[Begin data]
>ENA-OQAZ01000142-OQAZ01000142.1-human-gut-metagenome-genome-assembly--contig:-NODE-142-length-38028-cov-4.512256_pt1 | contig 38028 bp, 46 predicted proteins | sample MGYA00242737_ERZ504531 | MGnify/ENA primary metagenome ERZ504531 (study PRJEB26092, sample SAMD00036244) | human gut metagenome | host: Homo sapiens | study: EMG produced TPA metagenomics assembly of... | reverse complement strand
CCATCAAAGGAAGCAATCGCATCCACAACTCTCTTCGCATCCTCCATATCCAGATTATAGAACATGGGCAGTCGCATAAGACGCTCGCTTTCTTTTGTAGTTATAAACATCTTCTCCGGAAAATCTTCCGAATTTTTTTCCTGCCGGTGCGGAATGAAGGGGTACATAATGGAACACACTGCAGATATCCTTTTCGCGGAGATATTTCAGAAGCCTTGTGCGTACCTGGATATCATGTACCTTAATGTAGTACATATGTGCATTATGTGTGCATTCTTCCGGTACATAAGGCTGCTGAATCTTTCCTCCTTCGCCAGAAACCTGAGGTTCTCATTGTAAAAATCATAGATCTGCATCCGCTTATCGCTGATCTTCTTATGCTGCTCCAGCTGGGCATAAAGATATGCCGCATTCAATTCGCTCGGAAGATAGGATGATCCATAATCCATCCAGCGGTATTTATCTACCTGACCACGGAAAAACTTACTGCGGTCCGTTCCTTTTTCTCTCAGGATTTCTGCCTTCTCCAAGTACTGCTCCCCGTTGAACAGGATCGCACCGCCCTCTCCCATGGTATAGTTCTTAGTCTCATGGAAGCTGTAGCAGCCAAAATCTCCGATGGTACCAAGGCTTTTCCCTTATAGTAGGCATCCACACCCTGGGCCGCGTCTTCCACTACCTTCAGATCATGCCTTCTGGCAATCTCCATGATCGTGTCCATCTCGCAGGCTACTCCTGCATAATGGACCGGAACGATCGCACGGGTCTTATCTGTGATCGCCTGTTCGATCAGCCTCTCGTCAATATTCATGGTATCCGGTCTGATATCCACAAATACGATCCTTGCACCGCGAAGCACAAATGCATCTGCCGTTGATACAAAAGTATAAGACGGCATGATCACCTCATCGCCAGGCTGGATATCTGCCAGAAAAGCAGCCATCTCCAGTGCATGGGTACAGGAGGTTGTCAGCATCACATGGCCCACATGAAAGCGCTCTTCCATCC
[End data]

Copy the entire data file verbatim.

>ENA-OQAZ01000142-OQAZ01000142.1-human-gut-metagenome-genome-assembly--contig:-NODE-142-length-38028-cov-4.512256_pt1 | contig 38028 bp, 46 predicted proteins | sample MGYA00242737_ERZ504531 | MGnify/ENA primary metagenome ERZ504531 (study PRJEB26092, sample SAMD00036244) | human gut metagenome | host: Homo sapiens | study: EMG produced TPA metagenomics assembly of... | reverse complement strand
CCATCAAAGGAAGCAATCGCATCCACAACTCTCTTCGCATCCTCCATATCCAGATTATAGAACATGGGCAGTCGCATAAGACGCTCGCTTTCTTTTGTAGTTATAAACATCTTCTCCGGAAAATCTTCCGAATTTTTTTCCTGCCGGTGCGGAATGAAGGGGTACATAATGGAACACACTGCAGATATCCTTTTCGCGGAGATATTTCAGAAGCCTTGTGCGTACCTGGATATCATGTACCTTAATGTAGTACATATGTGCATTATGTGTGCATTCTTCCGGTACATAAGGCTGCTGAATCTTTCCTCCTTCGCCAGAAACCTGAGGTTCTCATTGTAAAAATCATAGATCTGCATCCGCTTATCGCTGATCTTCTTATGCTGCTCCAGCTGGGCATAAAGATATGCCGCATTCAATTCGCTCGGAAGATAGGATGATCCATAATCCATCCAGCGGTATTTATCTACCTGACCACGGAAAAACTTACTGCGGTCCGTTCCTTTTTCTCTCAGGATTTCTGCCTTCTCCAAGTACTGCTCCCCGTTGAACAGGATCGCACCGCCCTCTCCCATGGTATAGTTCTTAGTCTCATGGAAGCTGTAGCAGCCAAAATCTCCGATGGTACCAAGGCTTTTCCCTTATAGTAGGCATCCACACCCTGGGCCGCGTCTTCCACTACCTTCAGATCATGCCTTCTGGCAATCTCCATGATCGTGTCCATCTCGCAGGCTACTCCTGCATAATGGACCGGAACGATCGCACGGGTCTTATCTGTGATCGCCTGTTCGATCAGCCTCTCGTCAATATTCATGGTATCCGGTCTGATATCCACAAATACGATCCTTGCACCGCGAAGCACAAATGCATCTGCCGTTGATACAAAAGTATAAGACGGCATGATCACCTCATCGCCAGGCTGGATATCTGCCAGAAAAGCAGCCATCTCCAGTGCATGGGTACAGGAGGTTGTCAGCATCACATGGCCCACATGAAAGCGCTCTTCCATCC